Illinois Appellate Court Recognizes Common Interest Exception to the Waiver of Attorney-Client and Work-Product Privilege

On December 7, 2017, the Illinois appellate court for the First District in Selby v. O’Dea et al., held that co-litigants in a case who agree to share information with each other pursuant to their common interest in the litigation do not waive either the attorney-client privilege or work-product privilege. Although many federal and other state courts have recognized this “common interest” or “joint defense” doctrine, and certain states have codified this doctrine by statute, no Illinois appellate court had previously recognized such doctrine in Illinois.

Generally, confidential communications between an attorney and a client in connection with a client seeking legal advice or the attorney’s representation of the client are privileged. Attorney work-product—material prepared by or for a party in preparation for trial that contains the theories, mental impressions or litigation plans of the party’s attorney—is also privileged under Illinois law. The attorney-client privilege and work-product privilege, however, are typically waived if the client or attorney discloses privileged information to a third party. Co-parties to litigation often have a common interest in the case and want to share information or meet together to discuss litigation strategy. Without the law’s recognition of a common interest exception, co-parties risk waiving the attorney-client privilege or work-product privilege in such communications.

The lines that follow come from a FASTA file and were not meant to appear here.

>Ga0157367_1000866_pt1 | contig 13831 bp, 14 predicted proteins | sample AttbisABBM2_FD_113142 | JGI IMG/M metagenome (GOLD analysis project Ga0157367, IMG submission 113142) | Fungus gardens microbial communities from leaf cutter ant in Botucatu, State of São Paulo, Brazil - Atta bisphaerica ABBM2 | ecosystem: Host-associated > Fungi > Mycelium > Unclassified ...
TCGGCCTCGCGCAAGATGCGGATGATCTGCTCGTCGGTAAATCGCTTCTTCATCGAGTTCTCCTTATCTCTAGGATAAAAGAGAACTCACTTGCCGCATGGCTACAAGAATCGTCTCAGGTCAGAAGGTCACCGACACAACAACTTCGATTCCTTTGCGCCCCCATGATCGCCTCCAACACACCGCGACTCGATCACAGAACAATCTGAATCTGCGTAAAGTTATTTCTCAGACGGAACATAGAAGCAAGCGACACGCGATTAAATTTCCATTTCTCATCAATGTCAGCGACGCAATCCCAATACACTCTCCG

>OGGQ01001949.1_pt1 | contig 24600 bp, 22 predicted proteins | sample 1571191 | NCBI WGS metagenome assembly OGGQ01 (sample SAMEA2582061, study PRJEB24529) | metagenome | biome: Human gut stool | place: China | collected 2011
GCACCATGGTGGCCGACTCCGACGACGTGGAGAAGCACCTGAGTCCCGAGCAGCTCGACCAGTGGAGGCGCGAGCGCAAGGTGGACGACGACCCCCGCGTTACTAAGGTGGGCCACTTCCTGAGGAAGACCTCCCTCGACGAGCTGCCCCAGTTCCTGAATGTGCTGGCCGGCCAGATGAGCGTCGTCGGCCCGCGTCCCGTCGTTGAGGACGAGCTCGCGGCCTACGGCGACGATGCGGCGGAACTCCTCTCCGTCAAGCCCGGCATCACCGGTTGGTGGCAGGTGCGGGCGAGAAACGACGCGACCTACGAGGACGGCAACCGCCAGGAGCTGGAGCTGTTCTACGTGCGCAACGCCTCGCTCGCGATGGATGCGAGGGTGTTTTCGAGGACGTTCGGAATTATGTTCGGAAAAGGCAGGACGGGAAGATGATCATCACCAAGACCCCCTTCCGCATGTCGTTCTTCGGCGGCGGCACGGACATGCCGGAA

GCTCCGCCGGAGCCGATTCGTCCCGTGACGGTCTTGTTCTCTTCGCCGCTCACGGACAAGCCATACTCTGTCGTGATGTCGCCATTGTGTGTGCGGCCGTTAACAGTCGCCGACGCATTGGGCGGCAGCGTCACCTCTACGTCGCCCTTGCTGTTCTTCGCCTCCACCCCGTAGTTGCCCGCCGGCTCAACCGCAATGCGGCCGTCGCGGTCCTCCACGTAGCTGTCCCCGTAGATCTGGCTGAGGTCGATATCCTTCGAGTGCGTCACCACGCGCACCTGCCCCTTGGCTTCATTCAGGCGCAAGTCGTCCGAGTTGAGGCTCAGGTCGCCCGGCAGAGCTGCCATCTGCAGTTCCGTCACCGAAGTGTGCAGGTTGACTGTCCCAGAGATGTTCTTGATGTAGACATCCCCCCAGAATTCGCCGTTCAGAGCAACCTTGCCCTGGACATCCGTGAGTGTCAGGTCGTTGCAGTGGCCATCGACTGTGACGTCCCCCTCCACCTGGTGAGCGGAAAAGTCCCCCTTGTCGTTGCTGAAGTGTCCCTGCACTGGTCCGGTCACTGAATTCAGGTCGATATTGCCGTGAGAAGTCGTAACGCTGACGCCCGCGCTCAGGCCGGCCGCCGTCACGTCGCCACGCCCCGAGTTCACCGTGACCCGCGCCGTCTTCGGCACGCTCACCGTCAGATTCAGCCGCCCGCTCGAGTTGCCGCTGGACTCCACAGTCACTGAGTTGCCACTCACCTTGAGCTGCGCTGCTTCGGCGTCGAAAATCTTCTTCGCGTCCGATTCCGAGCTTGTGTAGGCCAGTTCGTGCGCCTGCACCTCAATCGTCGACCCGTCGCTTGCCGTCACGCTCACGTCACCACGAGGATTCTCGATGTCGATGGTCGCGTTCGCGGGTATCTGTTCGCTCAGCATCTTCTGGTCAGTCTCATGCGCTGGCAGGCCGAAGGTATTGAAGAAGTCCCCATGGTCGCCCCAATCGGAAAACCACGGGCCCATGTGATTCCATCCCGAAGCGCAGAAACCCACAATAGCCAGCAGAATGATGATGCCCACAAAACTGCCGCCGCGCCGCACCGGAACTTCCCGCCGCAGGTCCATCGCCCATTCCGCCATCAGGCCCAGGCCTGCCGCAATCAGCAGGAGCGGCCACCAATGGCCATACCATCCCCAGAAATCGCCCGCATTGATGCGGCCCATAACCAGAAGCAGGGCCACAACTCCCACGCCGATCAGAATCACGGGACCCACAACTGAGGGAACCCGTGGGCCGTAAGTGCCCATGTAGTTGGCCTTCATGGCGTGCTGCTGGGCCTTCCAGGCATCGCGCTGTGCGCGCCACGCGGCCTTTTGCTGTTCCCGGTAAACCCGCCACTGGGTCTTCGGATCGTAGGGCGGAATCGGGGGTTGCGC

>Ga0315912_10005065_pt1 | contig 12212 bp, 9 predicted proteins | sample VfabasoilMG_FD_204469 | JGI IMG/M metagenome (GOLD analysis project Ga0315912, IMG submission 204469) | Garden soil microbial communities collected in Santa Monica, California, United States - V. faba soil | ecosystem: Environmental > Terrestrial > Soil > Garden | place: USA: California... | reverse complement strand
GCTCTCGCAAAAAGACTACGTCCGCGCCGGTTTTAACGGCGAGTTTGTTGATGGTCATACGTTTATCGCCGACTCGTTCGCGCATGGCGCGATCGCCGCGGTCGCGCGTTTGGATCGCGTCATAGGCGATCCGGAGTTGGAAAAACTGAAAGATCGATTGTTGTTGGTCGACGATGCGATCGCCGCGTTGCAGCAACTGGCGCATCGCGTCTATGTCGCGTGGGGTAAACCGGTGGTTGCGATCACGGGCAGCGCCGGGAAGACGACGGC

In Selby, the plaintiffs filed a class action following a number of subrogation lawsuits filed by State Farm Mutual Auto Insurance Company, through its attorney, James M. O’Dea. The plaintiffs in the class action claimed that State Farm and O’Dea were involved in a scheme to obtain fraudulent default judgments against them in the subrogation lawsuits by failing to comply with Illinois service of process rules. State Farm and O’Dea objected to certain discovery requests related to communications between State Farm, O’Dea, and their attorneys after the filing of the class action lawsuit on the grounds that such communications were protected by a “joint defense privilege”.

The Court examined the history of common interest and joint defense doctrines recognized by other jurisdictions and ultimately adopted the modern trend of recognizing the doctrine as an exception to the waiver rule of the attorney-client and work-product privilege, rather than an independent privilege. In its discussion, the Court noted the purposes of the common interest exception, including that it offers parties the possibility for better legal representation by making more information available to parties, promotes communication among co-parties, and promotes efficiency of trial preparation and trial itself by limiting redundancy in questioning and argument. The Court held that the common interest exception to the waiver rule applies to the statements made to further the parties’ common interest, pursuant to a common interest agreement: (i) by an attorney for one party to the other party’s attorney; (ii) by one party to the other party’s attorney; (iii) by one party to its own attorney, if in presence of the other party’s attorney; and (iv) from one party to another, when attorneys are present.

The Selby case provides important guidance to attorneys and litigants on how they may share information with co-parties without waiving a privilege. If you have any questions regarding this recent decision or the application of the common interest exception under Illinois law, please contact Levin Ginsburg at (312) 368-0100.